Another episode of navigating life

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After having some intense discussions with friends from different circles, I think the urgency to respond to contemporary issues is getting stronger. Personally, to me, it would be good to gently push myself out of my comfort zone. Even though for years my personal interest has been revolving around more than just environmental issues, lately my personal bubble is getting denser (and I’m gradually trying to fix it). …


Some notes about Twyla Tharp and her book

When people around me discuss creativity and creative workers, I often hear them portraying that those two entities are closely knitted to an unstructured life. Through the years, I have been familiar with the notion that activities that are identical to art are created purely under a chaotic yet exquisite circumstance. Yet, my recent trajectory of life taught me the opposite situation. Becoming a part of the community that integrates both art and science led me to understand the important intersection between creativity and consistency.

Twyla Tharp is a New York-based dancer and choreographer who discovered the beauty in the…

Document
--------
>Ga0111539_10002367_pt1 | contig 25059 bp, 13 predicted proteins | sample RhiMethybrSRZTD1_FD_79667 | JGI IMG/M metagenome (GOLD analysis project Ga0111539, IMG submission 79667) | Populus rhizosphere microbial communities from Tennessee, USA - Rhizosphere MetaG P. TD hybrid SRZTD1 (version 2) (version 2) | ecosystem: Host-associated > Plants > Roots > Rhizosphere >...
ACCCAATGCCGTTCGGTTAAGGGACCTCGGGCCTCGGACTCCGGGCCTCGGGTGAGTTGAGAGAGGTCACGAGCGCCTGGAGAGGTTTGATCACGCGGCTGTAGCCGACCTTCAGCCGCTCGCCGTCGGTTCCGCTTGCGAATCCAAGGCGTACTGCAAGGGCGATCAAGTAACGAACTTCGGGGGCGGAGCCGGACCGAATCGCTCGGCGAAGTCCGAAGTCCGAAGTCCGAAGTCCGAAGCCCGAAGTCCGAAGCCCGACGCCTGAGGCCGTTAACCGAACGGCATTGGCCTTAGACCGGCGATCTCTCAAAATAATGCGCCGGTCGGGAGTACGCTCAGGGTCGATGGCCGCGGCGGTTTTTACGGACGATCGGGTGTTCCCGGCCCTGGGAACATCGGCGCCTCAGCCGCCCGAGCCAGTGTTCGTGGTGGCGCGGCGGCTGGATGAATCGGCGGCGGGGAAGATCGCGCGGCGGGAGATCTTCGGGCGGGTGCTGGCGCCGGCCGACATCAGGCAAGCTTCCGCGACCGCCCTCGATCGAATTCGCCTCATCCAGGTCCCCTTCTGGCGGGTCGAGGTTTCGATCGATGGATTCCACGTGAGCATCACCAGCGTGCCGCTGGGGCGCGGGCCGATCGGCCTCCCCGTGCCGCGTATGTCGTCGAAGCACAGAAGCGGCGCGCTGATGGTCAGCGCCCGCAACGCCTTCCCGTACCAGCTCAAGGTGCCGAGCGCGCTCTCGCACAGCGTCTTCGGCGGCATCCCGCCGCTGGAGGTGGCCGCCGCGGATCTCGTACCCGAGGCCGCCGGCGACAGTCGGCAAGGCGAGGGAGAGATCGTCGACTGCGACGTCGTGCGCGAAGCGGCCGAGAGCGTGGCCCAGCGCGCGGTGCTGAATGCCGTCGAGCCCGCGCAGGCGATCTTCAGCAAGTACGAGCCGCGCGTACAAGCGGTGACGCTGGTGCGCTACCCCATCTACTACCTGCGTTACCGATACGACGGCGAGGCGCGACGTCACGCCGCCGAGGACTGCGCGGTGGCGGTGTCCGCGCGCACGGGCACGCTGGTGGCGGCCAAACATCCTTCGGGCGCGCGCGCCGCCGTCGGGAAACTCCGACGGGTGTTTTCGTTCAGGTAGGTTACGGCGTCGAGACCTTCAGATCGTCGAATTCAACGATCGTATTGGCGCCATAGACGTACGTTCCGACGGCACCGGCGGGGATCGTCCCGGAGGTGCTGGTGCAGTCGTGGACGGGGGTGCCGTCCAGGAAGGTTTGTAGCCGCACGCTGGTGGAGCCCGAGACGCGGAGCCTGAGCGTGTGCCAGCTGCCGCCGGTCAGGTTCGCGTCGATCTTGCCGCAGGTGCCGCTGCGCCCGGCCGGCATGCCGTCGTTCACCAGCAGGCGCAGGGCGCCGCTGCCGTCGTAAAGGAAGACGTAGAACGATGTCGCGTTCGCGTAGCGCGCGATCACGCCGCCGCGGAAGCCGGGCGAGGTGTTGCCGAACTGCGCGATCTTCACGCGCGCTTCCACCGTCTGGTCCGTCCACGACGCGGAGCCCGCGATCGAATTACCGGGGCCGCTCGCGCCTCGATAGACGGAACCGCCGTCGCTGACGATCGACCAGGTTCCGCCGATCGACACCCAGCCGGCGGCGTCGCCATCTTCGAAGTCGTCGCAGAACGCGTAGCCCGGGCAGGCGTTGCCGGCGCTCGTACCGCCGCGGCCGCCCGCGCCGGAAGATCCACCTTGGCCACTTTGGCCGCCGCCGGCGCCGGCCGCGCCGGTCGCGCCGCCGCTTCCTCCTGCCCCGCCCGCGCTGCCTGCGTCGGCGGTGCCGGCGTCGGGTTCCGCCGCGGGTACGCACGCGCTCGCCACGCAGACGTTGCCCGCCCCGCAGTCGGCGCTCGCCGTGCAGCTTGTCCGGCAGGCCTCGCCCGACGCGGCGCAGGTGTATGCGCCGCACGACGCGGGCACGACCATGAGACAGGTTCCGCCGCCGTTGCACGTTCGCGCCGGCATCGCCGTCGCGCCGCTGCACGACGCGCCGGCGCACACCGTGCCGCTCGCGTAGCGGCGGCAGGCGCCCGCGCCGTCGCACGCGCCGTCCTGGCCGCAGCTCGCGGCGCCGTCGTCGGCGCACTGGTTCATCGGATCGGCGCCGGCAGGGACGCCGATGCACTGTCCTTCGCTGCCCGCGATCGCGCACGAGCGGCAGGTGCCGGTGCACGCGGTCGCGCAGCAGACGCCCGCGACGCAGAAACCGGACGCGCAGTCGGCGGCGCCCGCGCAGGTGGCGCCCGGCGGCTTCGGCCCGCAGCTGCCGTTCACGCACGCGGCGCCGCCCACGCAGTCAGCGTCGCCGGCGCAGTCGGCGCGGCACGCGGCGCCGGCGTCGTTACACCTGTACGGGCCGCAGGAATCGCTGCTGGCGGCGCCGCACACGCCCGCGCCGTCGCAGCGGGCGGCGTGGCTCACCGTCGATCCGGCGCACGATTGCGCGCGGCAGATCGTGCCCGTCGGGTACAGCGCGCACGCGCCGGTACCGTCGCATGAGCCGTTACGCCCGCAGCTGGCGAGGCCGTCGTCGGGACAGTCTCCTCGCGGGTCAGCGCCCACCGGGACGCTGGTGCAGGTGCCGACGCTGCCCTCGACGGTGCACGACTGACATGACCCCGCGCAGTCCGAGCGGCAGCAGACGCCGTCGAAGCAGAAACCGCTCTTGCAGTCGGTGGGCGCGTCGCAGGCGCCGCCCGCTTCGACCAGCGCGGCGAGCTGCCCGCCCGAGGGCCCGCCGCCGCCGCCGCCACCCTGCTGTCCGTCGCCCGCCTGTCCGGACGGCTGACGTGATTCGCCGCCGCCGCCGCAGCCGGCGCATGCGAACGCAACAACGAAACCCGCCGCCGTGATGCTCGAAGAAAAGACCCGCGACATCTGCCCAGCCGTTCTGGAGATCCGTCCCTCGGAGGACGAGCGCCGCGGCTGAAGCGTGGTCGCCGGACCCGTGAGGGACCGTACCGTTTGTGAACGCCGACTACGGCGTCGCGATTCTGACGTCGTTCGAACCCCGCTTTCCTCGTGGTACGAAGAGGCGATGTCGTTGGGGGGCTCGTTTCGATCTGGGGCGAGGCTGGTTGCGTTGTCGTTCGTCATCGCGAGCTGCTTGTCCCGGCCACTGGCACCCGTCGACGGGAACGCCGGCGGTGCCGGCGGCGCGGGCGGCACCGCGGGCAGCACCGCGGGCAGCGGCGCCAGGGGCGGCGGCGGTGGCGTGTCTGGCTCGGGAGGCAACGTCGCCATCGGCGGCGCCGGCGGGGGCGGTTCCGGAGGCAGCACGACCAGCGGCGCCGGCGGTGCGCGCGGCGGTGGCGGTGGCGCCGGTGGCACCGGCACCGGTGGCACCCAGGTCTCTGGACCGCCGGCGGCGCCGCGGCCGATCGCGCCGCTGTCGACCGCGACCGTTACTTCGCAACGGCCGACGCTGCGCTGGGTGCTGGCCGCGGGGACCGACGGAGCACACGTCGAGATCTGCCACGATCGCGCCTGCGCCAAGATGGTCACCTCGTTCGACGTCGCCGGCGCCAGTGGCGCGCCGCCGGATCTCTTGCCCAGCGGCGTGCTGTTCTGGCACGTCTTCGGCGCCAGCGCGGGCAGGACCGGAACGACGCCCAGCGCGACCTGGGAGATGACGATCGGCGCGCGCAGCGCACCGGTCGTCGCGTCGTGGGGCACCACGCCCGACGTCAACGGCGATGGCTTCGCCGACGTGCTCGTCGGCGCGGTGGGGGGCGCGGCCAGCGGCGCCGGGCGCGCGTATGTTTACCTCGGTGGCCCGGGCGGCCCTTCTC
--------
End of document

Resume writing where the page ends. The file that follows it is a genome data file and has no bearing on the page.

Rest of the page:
On normalcy, identity, hope, and memory

Photo by Daniel Tseng on Unsplash

During my young adult days, the portraits of Japan (and South Korea) are more likely brought through comics, cartoon shows, and popular music. They could be accessed at the nearest book shop or broadcasted freely nation-wide by the television stations. Books were sort of unfamiliar until I met friends who introduced me to the books of Haruki Murakami — whose works are later displayed in many Indonesian book stores. Luckily, my discovery didn’t stop there.

Here’s a glimpse of Japan and South Korea that I traveled by reading in 2020.

A quest for normalcy

“The normal world has no room for exceptions and always…


Snapshots of 2020

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Starting 2020 with a bunch of optimism still left a weird tingling sensation to me. I thought it could be a very great year, with me seeing myself going to another country to pursue another degree, attending my friends’ wedding ceremonies, traveling for an annual photography trip, or even as simple as celebrating my birthday with a dinner in my favorite restaurant. But, things just happened. With no significant sign of the end of the pandemic’s dark tunnel, somehow I think that the past twelve months are still worth celebrating.